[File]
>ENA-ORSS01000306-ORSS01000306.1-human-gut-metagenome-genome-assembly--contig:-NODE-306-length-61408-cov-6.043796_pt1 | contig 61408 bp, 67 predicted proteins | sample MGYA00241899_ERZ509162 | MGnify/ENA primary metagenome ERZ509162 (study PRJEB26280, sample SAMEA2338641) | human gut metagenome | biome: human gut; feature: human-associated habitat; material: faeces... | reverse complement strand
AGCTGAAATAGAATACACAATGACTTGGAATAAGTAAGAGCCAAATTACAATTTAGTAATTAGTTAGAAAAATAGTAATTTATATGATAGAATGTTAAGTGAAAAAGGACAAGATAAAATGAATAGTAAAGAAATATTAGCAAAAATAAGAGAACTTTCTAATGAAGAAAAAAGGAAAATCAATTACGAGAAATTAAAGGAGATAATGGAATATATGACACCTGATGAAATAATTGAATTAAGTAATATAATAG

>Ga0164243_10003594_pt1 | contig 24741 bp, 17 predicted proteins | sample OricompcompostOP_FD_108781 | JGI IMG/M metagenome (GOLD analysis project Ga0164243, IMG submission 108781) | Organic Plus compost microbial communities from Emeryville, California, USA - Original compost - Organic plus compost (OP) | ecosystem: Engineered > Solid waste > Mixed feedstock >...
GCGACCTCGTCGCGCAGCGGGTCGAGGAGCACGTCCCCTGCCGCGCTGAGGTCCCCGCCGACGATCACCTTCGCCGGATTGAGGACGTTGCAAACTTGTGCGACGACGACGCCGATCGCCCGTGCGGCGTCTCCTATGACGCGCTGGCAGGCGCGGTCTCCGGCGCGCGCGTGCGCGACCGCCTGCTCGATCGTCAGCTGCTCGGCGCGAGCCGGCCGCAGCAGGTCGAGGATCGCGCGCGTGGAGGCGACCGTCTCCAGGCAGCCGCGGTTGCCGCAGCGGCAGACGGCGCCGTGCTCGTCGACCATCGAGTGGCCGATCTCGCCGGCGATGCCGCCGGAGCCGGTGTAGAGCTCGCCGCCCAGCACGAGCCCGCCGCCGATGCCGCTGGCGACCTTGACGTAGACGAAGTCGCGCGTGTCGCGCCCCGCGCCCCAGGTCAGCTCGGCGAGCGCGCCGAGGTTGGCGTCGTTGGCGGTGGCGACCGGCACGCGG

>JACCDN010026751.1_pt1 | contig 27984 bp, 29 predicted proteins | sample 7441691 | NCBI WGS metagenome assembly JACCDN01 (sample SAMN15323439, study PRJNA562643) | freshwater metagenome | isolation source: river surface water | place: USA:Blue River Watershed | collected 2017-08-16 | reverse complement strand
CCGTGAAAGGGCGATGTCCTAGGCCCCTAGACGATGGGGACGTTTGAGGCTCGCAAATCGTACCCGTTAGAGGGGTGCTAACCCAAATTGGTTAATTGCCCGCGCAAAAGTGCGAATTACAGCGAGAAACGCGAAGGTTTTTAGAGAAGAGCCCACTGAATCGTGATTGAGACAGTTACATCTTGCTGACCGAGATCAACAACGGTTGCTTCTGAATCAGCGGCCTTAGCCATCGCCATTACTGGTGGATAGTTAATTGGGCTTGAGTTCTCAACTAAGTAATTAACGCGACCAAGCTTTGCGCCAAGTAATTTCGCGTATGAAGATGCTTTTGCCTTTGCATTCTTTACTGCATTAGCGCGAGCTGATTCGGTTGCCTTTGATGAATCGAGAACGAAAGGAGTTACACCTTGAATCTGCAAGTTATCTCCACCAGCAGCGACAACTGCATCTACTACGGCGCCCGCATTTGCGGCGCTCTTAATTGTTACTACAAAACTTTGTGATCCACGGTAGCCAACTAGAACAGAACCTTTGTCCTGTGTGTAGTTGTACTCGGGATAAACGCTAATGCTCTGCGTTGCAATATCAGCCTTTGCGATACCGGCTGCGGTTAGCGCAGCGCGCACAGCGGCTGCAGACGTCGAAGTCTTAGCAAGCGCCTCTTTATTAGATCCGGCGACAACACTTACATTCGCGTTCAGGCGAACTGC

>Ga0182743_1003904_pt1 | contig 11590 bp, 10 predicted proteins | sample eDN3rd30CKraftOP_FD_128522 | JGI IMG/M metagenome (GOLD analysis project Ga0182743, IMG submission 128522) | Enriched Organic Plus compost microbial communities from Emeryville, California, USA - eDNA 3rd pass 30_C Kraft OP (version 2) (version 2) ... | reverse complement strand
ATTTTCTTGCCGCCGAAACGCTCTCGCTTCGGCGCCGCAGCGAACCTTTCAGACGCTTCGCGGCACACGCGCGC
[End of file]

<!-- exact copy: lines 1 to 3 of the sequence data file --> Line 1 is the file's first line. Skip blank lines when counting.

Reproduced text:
>ENA-ORSS01000306-ORSS01000306.1-human-gut-metagenome-genome-assembly--contig:-NODE-306-length-61408-cov-6.043796_pt1 | contig 61408 bp, 67 predicted proteins | sample MGYA00241899_ERZ509162 | MGnify/ENA primary metagenome ERZ509162 (study PRJEB26280, sample SAMEA2338641) | human gut metagenome | biome: human gut; feature: human-associated habitat; material: faeces... | reverse complement strand
AGCTGAAATAGAATACACAATGACTTGGAATAAGTAAGAGCCAAATTACAATTTAGTAATTAGTTAGAAAAATAGTAATTTATATGATAGAATGTTAAGTGAAAAAGGACAAGATAAAATGAATAGTAAAGAAATATTAGCAAAAATAAGAGAACTTTCTAATGAAGAAAAAAGGAAAATCAATTACGAGAAATTAAAGGAGATAATGGAATATATGACACCTGATGAAATAATTGAATTAAGTAATATAATAG

>Ga0164243_10003594_pt1 | contig 24741 bp, 17 predicted proteins | sample OricompcompostOP_FD_108781 | JGI IMG/M metagenome (GOLD analysis project Ga0164243, IMG submission 108781) | Organic Plus compost microbial communities from Emeryville, California, USA - Original compost - Organic plus compost (OP) | ecosystem: Engineered > Solid waste > Mixed feedstock >...